The £365m money laundering den behind Natwest scandal
It would have looked unremarkable to a passer-by: A man carrying a holdall, walking into a building on an industrial estate.
It was anything but. The bag was stuffed with more than £250,000 in cash.
And the man carrying it was among a procession of couriers who ensured up to £2million flowed into that building every day.
Police would later raid the premises and smash the network behind the operation.
In a subsequent trial, the judge branded their actions as money laundering on ‘a massive scale’.
It is against this dramatic backdrop that Natwest now finds itself heading to court.
The High Street lender, formerly known as Royal Bank of Scotland, was this week revealed to have provided banking services to the firm at the centre of the criminal operation – gold dealer Fowler Oldfield.
That led regulators to launch criminal proceedings against the bank on Tuesday, in a move that has surprised many in the City.
The Financial Conduct Authority (FCA) accused Natwest of breaching anti-money-laundering regulations when handling a string of cash deposits made by Fowler Oldfield between November 2011 and October 2016.
Some £365million worth of payments into the firm’s account included £264million deposited in bank notes, the FCA alleges.
Financial firms must do everything possible to prevent their services from becoming the tools of criminals, laws passed in 2007 say.
The case against Natwest is the first criminal prosecution ever undertaken under the 2007 rules.
When handling funds from Fowler Oldfield, the FCA alleges that Natwest failed to properly scrutinise ‘increasingly large cash deposits’.
Fowler Oldfield was shut down in 2016 and its assets are in the hands of the police, who are still investigating.
Prosecutions have already resulted in several defendants from the Merseyside area being sentenced in the past two years, including men who transported the cash.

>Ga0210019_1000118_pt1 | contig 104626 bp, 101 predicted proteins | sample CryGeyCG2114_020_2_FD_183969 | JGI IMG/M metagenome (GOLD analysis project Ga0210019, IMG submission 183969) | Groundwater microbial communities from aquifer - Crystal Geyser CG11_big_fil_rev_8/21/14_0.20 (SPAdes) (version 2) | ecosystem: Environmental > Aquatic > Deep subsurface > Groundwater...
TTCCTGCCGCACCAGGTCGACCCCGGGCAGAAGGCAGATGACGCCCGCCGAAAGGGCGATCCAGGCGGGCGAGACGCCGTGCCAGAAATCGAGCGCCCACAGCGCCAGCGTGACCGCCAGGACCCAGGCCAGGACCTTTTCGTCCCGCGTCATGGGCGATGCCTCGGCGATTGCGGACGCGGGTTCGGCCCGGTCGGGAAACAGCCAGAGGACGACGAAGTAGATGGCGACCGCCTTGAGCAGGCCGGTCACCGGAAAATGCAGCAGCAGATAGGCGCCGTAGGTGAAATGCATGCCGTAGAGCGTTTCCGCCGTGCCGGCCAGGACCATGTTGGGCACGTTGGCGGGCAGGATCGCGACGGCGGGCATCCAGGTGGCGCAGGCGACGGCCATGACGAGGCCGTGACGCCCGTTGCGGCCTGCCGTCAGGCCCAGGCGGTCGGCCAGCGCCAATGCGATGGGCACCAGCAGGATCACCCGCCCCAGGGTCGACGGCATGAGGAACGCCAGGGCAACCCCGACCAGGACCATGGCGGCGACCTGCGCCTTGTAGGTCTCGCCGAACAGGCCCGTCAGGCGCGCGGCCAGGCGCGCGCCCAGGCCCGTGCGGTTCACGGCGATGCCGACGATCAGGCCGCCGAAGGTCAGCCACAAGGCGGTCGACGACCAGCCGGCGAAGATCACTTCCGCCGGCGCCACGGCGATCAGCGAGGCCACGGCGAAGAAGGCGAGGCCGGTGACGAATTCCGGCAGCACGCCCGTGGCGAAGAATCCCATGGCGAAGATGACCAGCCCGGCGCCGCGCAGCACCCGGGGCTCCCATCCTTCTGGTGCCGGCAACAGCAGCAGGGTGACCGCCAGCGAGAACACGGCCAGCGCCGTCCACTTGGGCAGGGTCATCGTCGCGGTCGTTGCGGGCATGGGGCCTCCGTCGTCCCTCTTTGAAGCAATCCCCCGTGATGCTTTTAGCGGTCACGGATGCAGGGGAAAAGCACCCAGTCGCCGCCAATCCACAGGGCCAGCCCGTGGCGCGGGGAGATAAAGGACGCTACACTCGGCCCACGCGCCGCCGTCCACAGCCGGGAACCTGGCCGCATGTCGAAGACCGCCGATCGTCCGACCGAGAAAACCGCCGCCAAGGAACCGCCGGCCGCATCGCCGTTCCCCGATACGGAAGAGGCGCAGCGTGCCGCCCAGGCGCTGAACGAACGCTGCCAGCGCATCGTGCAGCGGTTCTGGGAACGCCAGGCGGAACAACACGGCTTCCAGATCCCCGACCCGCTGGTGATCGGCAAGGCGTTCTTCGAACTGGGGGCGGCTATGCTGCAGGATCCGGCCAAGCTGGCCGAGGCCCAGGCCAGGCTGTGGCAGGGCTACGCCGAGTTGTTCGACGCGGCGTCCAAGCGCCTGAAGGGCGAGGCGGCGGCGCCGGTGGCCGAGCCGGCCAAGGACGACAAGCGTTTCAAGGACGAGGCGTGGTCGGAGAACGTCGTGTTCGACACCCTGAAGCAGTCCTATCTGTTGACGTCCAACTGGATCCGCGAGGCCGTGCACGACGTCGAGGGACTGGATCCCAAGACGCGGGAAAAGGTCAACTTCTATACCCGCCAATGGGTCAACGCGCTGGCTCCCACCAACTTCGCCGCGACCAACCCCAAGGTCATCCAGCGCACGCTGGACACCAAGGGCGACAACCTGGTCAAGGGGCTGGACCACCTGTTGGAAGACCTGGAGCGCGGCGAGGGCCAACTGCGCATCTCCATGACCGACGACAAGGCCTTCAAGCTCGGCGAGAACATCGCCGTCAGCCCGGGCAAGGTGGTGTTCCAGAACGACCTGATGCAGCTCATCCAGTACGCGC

Prosecutors said a courier would be summoned by text message and did not know how much was in each bag he dropped off at Fowler Oldfield, according to a local newspaper report.
They would then hand the cash to Fowler Oldfield’s reception and were usually given an envelope containing a token for proof of delivery. The men were paid for transporting the money.
Bags were then unpacked in a counting room behind closed doors at Fowler Oldfield and the amount from each courier recorded in a ledger.
But it was this ledger and CCTV footage that later helped investigators to identify the couriers, after West Yorkshire Police’s economic crime unit raided the site in 2016.
Police were supported by the National Crime Agency, often dubbed Britain’s answer to the FBI, with 12 people arrested for money laundering offences.
When sentencing four couriers, crown court Judge Colin Burn noted that they had been targeted for recruitment because of their debts, often from gambling.
One man feared that if he had not delivered the money there would be consequences for himself and his family.
According to a liquidator report in January, Fowler Oldfield’s assets are still held by police. It still owes £1.7million to Natwest in overdrafts and loans, while £10.5million is owed to other unsecured creditors.
Police investigations into the money laundering remain ‘ongoing’, according to the liquidator’s report.
A source familiar with the probes said a remarkable aspect was the simple methods employed. ‘Money laundering these days can be complicated,’ the source said, adding that the convicted men were ‘doing it the old-fashioned way’.
Natwest has stated that it has cooperated with the criminal probe and that it took its anti-money-laundering responsibilities ‘extremely seriously’.
The Bank’s chief executive, Alison Rose, said that Natwest had ‘invested very significantly in systems and controls to prevent money laundering.’
No individuals have been charged, and there is a hearing listed at Westminster Magistrates’ Court on April 14.
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I have wondered at times what the Ten Commandments would have looked like if Moses had run them through the US Congress.